Knocking on heaven’s door

Today is a historic day in world history as the world unites to remember one man – Nelson Mandela. Thousands of South Africans are making their wat to FNB Stadium (Soccer City) to share in a tribute to a man who became a guiding light to us and millions the world over. The world watches as international news agencies report on this one occassion. A lot of dignitries, kings and presidents and ex-presidents from around the world have arrived to bow their heads with us. The world is knocking on heaven’s door to pay their last respects. Even in death Mandela has made people put aside their differences to come together for a common goal. A goal driven by respect and love. Where else will you find the USA President on the same program as the Cuban president. There is a message there about putting aside your differences for a common cause. A lot can be achieved when you acknowledge that we’re all just human driven by the same needs and desires. I swear that if the Dali Lama would have been allowed in SA then the world would have ended today because for a few hours the world will be united in figurative world peace. The Christian God foretold that world peace will be a sign for the end of the world and we’re one man short of that. It may have been apt for the world to start and end in Africa. Yes, I may seem a bit dramatic but don’t be distracted from my sincerety. One man has brought the world together in a way that may never be experienced again. Thank whatever god you believe in that you’re on earth today to see this.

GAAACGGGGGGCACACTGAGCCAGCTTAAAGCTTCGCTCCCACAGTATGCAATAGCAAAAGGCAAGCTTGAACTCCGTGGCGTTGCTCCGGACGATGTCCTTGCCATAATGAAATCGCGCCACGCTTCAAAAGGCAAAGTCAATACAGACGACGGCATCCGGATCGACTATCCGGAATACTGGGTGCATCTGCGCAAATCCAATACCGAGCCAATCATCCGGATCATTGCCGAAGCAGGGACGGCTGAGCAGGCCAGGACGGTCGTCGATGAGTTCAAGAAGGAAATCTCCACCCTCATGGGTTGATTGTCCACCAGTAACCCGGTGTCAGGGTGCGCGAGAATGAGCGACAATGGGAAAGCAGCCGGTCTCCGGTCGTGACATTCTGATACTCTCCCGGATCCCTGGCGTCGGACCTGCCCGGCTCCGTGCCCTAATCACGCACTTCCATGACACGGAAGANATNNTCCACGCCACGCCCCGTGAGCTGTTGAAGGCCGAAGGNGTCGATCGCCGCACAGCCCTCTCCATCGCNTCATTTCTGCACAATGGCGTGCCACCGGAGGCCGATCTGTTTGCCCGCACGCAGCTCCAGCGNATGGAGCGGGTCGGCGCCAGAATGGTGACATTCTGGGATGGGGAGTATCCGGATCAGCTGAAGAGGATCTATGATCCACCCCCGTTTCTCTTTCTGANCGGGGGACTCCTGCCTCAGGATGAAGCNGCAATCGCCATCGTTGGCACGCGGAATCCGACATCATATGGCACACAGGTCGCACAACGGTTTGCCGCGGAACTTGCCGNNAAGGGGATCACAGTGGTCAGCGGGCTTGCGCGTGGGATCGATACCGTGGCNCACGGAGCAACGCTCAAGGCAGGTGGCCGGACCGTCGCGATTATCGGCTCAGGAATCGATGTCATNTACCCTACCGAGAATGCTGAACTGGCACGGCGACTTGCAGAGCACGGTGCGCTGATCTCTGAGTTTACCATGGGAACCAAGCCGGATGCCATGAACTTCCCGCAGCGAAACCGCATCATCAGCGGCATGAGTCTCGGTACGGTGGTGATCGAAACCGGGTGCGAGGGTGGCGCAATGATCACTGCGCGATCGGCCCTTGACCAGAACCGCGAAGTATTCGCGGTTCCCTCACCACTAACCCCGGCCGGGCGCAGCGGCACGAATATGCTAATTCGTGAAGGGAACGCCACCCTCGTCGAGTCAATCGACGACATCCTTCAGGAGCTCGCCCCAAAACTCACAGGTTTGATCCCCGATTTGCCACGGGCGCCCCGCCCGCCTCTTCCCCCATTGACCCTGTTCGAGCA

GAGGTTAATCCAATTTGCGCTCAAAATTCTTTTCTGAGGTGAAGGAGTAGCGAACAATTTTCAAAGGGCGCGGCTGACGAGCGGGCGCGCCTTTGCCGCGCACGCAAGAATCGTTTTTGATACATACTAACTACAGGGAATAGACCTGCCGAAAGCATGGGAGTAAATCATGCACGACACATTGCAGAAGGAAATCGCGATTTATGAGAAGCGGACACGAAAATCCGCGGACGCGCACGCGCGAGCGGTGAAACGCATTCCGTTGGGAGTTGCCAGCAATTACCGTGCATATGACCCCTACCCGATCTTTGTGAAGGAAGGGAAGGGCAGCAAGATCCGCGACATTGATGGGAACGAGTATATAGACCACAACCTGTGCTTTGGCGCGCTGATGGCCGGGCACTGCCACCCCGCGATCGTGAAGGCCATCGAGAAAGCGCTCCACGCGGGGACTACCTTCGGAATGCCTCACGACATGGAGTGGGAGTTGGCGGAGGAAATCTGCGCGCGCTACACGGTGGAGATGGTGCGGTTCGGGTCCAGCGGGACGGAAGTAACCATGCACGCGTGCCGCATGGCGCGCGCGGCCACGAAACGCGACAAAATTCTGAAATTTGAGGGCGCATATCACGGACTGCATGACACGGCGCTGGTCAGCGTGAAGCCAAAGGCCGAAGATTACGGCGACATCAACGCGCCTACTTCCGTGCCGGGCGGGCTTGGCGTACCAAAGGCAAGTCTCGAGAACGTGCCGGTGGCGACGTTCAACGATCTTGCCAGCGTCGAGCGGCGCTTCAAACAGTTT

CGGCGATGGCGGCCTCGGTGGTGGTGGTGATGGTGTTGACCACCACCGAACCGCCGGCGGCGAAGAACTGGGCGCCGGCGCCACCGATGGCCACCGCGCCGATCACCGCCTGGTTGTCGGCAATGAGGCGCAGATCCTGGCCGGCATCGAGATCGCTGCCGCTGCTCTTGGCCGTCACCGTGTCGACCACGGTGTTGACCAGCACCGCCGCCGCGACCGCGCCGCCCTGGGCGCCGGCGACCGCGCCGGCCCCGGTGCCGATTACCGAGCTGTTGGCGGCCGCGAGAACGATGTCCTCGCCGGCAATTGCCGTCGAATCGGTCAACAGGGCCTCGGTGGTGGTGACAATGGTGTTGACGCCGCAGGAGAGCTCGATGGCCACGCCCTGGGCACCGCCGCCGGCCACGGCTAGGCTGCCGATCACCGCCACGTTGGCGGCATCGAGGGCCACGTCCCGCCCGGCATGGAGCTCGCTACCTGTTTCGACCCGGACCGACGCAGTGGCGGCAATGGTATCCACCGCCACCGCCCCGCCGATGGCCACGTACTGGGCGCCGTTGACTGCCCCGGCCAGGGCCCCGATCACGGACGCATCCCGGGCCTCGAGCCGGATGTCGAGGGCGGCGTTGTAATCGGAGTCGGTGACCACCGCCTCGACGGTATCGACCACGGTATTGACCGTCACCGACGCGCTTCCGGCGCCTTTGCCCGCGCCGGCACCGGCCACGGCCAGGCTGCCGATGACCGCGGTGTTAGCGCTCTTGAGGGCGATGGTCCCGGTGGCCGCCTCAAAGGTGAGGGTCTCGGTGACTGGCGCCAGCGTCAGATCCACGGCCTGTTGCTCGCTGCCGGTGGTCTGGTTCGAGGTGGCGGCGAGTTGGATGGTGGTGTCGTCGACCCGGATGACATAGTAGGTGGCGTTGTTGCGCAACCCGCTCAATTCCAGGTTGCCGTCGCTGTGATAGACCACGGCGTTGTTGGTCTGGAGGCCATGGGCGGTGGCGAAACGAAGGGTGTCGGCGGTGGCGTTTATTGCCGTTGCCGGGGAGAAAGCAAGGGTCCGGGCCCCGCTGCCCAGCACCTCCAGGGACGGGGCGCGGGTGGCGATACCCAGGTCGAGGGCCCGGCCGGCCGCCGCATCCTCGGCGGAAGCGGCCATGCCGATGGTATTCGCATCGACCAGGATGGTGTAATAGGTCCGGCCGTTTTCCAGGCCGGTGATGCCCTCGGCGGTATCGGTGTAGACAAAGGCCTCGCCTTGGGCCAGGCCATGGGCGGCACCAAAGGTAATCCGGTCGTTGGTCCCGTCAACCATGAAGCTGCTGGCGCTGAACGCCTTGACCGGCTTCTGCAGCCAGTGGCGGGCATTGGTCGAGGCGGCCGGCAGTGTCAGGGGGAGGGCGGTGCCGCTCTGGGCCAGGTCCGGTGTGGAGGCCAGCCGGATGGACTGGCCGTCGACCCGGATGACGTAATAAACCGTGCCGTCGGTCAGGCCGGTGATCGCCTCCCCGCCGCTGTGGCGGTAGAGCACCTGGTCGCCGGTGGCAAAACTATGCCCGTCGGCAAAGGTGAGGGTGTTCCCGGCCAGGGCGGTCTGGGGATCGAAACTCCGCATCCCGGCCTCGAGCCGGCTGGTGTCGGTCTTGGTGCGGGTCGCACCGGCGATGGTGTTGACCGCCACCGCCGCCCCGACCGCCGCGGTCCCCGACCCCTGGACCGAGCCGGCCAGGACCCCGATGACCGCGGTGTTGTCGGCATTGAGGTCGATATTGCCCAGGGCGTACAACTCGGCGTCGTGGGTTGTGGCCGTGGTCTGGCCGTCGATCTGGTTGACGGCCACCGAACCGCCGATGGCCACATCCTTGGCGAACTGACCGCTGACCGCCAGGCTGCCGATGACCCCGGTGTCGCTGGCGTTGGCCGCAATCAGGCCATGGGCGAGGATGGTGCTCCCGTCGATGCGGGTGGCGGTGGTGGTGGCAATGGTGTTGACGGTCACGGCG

A shared moment. part of many moments where we all cry for the beloved father

Our office just had an impromptu gathering to pay tribute to Mandela. We started with Nkosi Sikelea and went into a prayer of tribute. By the time another song was sung so many of us were crying the ugly cry.

As I looked across the room I saw raw emotion. Because, as one director put it, he belonged to us. His family have to share their father with us, a strange inevitable pain of really belonging to an icon of his stature.

Our one MD, a tall dignified black man, tried to address us and quietly broke down after three words. Another colleauge then took the reigns and paid a lovely tribute to his leadership and essentially a prayer for us all to move forward with his example and work hard to keep this country united.

I suspect these “ceremonies” are happening all around South Africa, Southern Africa, Africa and the world at the moment. We’re all sad but we’re also all happy that we got to witness a great leaders’ example in our lifetime.  

Mandela, Madiba, Tata – thanks

It’s a heart moving day in South Africa today. One of our fathers, our stalwarts have passed away and most of us are feeling rather down. I want to walk up to everyone I come across and say “sorry for your loss”. There are few occasions in life where you share a common bond with just about everyone you’ll ever meet and this sad day is one of them.